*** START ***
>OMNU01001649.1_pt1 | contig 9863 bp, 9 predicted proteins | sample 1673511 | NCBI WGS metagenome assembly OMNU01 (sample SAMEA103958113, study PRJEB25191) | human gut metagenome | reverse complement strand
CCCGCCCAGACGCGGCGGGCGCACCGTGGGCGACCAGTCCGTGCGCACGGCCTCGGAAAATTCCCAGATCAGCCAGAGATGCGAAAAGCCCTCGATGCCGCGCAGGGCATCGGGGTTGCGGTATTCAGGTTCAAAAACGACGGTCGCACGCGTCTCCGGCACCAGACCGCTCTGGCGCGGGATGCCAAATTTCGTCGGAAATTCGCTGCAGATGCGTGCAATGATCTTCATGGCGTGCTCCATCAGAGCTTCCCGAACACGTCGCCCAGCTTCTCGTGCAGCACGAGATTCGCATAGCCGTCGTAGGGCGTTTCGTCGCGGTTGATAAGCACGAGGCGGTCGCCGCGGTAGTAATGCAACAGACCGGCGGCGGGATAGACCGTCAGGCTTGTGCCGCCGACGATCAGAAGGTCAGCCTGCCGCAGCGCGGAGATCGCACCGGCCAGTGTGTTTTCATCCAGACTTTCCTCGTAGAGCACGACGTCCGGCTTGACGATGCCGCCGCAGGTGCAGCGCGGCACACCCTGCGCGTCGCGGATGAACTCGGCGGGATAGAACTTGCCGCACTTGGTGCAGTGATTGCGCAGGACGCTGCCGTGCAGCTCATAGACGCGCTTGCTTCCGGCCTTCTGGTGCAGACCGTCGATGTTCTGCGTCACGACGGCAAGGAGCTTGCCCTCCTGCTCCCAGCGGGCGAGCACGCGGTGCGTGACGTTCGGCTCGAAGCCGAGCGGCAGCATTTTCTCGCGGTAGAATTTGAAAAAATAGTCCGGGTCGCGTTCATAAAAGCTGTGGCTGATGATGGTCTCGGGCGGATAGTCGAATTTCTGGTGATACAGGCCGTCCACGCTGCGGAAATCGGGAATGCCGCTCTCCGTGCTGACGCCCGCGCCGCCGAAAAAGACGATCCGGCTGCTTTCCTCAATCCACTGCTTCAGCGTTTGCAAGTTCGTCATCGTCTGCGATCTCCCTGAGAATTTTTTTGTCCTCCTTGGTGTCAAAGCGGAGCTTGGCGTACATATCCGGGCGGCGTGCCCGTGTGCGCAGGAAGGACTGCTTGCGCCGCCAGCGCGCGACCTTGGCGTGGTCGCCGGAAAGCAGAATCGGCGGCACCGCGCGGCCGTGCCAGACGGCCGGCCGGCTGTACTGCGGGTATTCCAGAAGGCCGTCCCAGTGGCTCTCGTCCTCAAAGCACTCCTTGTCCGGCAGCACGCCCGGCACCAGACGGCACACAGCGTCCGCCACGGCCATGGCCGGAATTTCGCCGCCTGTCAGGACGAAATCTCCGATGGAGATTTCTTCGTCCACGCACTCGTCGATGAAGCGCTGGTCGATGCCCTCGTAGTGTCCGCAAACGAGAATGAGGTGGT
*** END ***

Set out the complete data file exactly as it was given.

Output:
>OMNU01001649.1_pt1 | contig 9863 bp, 9 predicted proteins | sample 1673511 | NCBI WGS metagenome assembly OMNU01 (sample SAMEA103958113, study PRJEB25191) | human gut metagenome | reverse complement strand
CCCGCCCAGACGCGGCGGGCGCACCGTGGGCGACCAGTCCGTGCGCACGGCCTCGGAAAATTCCCAGATCAGCCAGAGATGCGAAAAGCCCTCGATGCCGCGCAGGGCATCGGGGTTGCGGTATTCAGGTTCAAAAACGACGGTCGCACGCGTCTCCGGCACCAGACCGCTCTGGCGCGGGATGCCAAATTTCGTCGGAAATTCGCTGCAGATGCGTGCAATGATCTTCATGGCGTGCTCCATCAGAGCTTCCCGAACACGTCGCCCAGCTTCTCGTGCAGCACGAGATTCGCATAGCCGTCGTAGGGCGTTTCGTCGCGGTTGATAAGCACGAGGCGGTCGCCGCGGTAGTAATGCAACAGACCGGCGGCGGGATAGACCGTCAGGCTTGTGCCGCCGACGATCAGAAGGTCAGCCTGCCGCAGCGCGGAGATCGCACCGGCCAGTGTGTTTTCATCCAGACTTTCCTCGTAGAGCACGACGTCCGGCTTGACGATGCCGCCGCAGGTGCAGCGCGGCACACCCTGCGCGTCGCGGATGAACTCGGCGGGATAGAACTTGCCGCACTTGGTGCAGTGATTGCGCAGGACGCTGCCGTGCAGCTCATAGACGCGCTTGCTTCCGGCCTTCTGGTGCAGACCGTCGATGTTCTGCGTCACGACGGCAAGGAGCTTGCCCTCCTGCTCCCAGCGGGCGAGCACGCGGTGCGTGACGTTCGGCTCGAAGCCGAGCGGCAGCATTTTCTCGCGGTAGAATTTGAAAAAATAGTCCGGGTCGCGTTCATAAAAGCTGTGGCTGATGATGGTCTCGGGCGGATAGTCGAATTTCTGGTGATACAGGCCGTCCACGCTGCGGAAATCGGGAATGCCGCTCTCCGTGCTGACGCCCGCGCCGCCGAAAAAGACGATCCGGCTGCTTTCCTCAATCCACTGCTTCAGCGTTTGCAAGTTCGTCATCGTCTGCGATCTCCCTGAGAATTTTTTTGTCCTCCTTGGTGTCAAAGCGGAGCTTGGCGTACATATCCGGGCGGCGTGCCCGTGTGCGCAGGAAGGACTGCTTGCGCCGCCAGCGCGCGACCTTGGCGTGGTCGCCGGAAAGCAGAATCGGCGGCACCGCGCGGCCGTGCCAGACGGCCGGCCGGCTGTACTGCGGGTATTCCAGAAGGCCGTCCCAGTGGCTCTCGTCCTCAAAGCACTCCTTGTCCGGCAGCACGCCCGGCACCAGACGGCACACAGCGTCCGCCACGGCCATGGCCGGAATTTCGCCGCCTGTCAGGACGAAATCTCCGATGGAGATTTCTTCGTCCACGCACTCGTCGATGAAGCGCTGGTCGATGCCCTCGTAGTGTCCGCAAACGAGAATGAGGTGGT